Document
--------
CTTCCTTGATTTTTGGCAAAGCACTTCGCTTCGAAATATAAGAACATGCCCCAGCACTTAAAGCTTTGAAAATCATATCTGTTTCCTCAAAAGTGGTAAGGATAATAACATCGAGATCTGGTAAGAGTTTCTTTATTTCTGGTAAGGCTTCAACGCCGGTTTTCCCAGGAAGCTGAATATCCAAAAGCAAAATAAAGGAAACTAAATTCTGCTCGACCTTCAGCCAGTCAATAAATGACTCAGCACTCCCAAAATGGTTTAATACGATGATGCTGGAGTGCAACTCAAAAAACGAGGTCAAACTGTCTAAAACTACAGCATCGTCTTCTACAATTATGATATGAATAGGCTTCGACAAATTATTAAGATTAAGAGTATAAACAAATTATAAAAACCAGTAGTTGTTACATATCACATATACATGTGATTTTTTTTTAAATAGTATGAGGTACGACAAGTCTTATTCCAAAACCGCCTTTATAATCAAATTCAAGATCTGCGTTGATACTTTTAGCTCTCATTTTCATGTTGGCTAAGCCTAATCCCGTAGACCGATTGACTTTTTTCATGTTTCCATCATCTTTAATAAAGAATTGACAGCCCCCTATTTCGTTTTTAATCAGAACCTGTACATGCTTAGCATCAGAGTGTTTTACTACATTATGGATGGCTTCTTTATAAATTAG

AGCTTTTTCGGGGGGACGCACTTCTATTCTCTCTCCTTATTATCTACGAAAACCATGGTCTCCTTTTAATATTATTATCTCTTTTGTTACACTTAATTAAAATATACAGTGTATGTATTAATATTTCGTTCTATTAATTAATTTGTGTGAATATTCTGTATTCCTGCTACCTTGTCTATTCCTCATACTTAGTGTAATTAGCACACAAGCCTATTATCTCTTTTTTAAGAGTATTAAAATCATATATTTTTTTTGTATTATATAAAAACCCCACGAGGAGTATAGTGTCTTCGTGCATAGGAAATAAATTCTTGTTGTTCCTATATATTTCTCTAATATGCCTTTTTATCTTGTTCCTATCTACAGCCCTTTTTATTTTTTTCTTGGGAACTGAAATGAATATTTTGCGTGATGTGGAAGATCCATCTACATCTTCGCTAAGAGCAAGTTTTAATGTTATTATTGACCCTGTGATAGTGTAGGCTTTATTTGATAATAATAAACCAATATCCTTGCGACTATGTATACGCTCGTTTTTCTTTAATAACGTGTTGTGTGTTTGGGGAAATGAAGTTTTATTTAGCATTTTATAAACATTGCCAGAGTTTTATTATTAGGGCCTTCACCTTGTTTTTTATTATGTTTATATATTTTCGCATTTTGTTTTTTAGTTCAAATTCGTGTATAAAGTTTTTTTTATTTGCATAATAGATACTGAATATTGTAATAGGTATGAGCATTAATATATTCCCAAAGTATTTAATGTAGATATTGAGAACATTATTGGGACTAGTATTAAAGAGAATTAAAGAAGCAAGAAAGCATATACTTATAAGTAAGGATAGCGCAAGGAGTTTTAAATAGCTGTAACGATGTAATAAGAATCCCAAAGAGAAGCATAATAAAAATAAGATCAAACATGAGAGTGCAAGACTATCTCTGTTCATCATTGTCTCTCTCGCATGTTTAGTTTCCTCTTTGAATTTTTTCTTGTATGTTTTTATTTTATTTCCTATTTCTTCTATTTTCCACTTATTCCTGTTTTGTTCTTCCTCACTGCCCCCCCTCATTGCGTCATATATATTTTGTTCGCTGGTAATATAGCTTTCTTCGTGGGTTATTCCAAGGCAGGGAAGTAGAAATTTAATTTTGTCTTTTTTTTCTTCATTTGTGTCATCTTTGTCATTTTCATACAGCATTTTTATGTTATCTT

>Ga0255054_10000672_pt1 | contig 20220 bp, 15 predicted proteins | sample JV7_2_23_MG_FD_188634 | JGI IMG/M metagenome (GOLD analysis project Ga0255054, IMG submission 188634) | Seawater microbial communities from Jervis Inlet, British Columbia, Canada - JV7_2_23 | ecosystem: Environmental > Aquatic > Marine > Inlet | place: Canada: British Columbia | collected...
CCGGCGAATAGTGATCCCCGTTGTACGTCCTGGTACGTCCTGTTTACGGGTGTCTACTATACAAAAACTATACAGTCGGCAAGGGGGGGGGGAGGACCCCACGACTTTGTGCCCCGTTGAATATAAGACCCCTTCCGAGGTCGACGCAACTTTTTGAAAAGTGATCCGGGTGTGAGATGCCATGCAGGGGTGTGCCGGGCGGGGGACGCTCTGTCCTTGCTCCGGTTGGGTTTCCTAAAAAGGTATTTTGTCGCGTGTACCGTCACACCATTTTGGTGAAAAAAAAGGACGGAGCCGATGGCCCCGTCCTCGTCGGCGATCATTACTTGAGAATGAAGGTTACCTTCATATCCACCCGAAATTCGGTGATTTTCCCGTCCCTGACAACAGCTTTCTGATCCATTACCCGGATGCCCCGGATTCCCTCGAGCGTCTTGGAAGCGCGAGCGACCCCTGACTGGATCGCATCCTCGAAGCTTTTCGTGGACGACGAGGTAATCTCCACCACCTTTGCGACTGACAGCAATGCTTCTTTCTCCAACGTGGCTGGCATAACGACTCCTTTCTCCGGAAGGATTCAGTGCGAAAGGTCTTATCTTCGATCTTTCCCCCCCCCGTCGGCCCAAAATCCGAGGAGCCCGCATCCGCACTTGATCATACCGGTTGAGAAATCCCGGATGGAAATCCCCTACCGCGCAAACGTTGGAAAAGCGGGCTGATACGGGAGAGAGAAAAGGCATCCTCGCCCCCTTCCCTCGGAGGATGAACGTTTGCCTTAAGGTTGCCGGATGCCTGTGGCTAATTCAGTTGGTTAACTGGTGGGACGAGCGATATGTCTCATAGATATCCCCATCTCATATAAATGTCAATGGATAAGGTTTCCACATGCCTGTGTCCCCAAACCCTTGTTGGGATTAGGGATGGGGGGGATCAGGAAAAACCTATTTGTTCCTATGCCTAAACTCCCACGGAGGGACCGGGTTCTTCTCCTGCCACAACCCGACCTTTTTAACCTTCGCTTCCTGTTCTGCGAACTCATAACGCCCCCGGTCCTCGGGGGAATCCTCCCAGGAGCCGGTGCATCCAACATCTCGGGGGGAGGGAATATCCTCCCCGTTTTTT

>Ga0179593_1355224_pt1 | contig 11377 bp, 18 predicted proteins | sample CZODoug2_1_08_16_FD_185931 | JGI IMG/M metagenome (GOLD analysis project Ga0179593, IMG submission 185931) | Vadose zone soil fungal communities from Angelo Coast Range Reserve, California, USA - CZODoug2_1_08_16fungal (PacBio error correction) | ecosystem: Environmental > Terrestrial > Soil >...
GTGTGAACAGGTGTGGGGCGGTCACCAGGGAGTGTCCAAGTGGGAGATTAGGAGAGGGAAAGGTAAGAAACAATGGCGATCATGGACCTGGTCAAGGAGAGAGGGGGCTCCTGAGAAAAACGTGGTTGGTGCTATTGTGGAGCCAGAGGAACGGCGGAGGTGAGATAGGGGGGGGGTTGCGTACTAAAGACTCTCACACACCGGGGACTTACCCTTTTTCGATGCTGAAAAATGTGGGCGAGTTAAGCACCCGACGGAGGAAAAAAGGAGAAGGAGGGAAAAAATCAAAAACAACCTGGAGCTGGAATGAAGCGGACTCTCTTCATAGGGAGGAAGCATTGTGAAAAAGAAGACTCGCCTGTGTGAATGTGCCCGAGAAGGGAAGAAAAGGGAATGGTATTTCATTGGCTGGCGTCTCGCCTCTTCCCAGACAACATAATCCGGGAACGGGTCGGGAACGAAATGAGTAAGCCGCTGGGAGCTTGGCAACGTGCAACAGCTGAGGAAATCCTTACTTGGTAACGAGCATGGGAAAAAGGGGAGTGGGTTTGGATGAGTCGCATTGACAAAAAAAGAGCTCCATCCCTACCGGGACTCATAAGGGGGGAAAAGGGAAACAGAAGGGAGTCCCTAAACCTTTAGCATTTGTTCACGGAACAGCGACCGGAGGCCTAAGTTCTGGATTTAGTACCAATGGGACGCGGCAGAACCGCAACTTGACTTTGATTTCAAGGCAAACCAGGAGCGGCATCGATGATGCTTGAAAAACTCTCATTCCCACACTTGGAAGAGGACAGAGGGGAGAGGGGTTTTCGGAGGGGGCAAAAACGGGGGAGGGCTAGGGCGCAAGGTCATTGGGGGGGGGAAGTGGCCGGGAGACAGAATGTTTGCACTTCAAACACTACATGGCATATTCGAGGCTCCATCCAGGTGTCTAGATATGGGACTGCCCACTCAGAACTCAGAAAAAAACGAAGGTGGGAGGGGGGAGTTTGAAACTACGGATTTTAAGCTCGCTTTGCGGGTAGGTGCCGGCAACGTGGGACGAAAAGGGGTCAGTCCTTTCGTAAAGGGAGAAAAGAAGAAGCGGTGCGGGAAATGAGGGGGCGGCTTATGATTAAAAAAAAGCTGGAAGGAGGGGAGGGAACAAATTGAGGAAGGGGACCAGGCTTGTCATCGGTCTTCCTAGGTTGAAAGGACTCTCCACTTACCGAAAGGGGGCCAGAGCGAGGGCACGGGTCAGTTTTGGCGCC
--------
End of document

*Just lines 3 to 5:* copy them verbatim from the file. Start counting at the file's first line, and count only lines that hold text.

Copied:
>Ga0255054_10000672_pt1 | contig 20220 bp, 15 predicted proteins | sample JV7_2_23_MG_FD_188634 | JGI IMG/M metagenome (GOLD analysis project Ga0255054, IMG submission 188634) | Seawater microbial communities from Jervis Inlet, British Columbia, Canada - JV7_2_23 | ecosystem: Environmental > Aquatic > Marine > Inlet | place: Canada: British Columbia | collected...
CCGGCGAATAGTGATCCCCGTTGTACGTCCTGGTACGTCCTGTTTACGGGTGTCTACTATACAAAAACTATACAGTCGGCAAGGGGGGGGGGAGGACCCCACGACTTTGTGCCCCGTTGAATATAAGACCCCTTCCGAGGTCGACGCAACTTTTTGAAAAGTGATCCGGGTGTGAGATGCCATGCAGGGGTGTGCCGGGCGGGGGACGCTCTGTCCTTGCTCCGGTTGGGTTTCCTAAAAAGGTATTTTGTCGCGTGTACCGTCACACCATTTTGGTGAAAAAAAAGGACGGAGCCGATGGCCCCGTCCTCGTCGGCGATCATTACTTGAGAATGAAGGTTACCTTCATATCCACCCGAAATTCGGTGATTTTCCCGTCCCTGACAACAGCTTTCTGATCCATTACCCGGATGCCCCGGATTCCCTCGAGCGTCTTGGAAGCGCGAGCGACCCCTGACTGGATCGCATCCTCGAAGCTTTTCGTGGACGACGAGGTAATCTCCACCACCTTTGCGACTGACAGCAATGCTTCTTTCTCCAACGTGGCTGGCATAACGACTCCTTTCTCCGGAAGGATTCAGTGCGAAAGGTCTTATCTTCGATCTTTCCCCCCCCCGTCGGCCCAAAATCCGAGGAGCCCGCATCCGCACTTGATCATACCGGTTGAGAAATCCCGGATGGAAATCCCCTACCGCGCAAACGTTGGAAAAGCGGGCTGATACGGGAGAGAGAAAAGGCATCCTCGCCCCCTTCCCTCGGAGGATGAACGTTTGCCTTAAGGTTGCCGGATGCCTGTGGCTAATTCAGTTGGTTAACTGGTGGGACGAGCGATATGTCTCATAGATATCCCCATCTCATATAAATGTCAATGGATAAGGTTTCCACATGCCTGTGTCCCCAAACCCTTGTTGGGATTAGGGATGGGGGGGATCAGGAAAAACCTATTTGTTCCTATGCCTAAACTCCCACGGAGGGACCGGGTTCTTCTCCTGCCACAACCCGACCTTTTTAACCTTCGCTTCCTGTTCTGCGAACTCATAACGCCCCCGGTCCTCGGGGGAATCCTCCCAGGAGCCGGTGCATCCAACATCTCGGGGGGAGGGAATATCCTCCCCGTTTTTT

>Ga0179593_1355224_pt1 | contig 11377 bp, 18 predicted proteins | sample CZODoug2_1_08_16_FD_185931 | JGI IMG/M metagenome (GOLD analysis project Ga0179593, IMG submission 185931) | Vadose zone soil fungal communities from Angelo Coast Range Reserve, California, USA - CZODoug2_1_08_16fungal (PacBio error correction) | ecosystem: Environmental > Terrestrial > Soil >...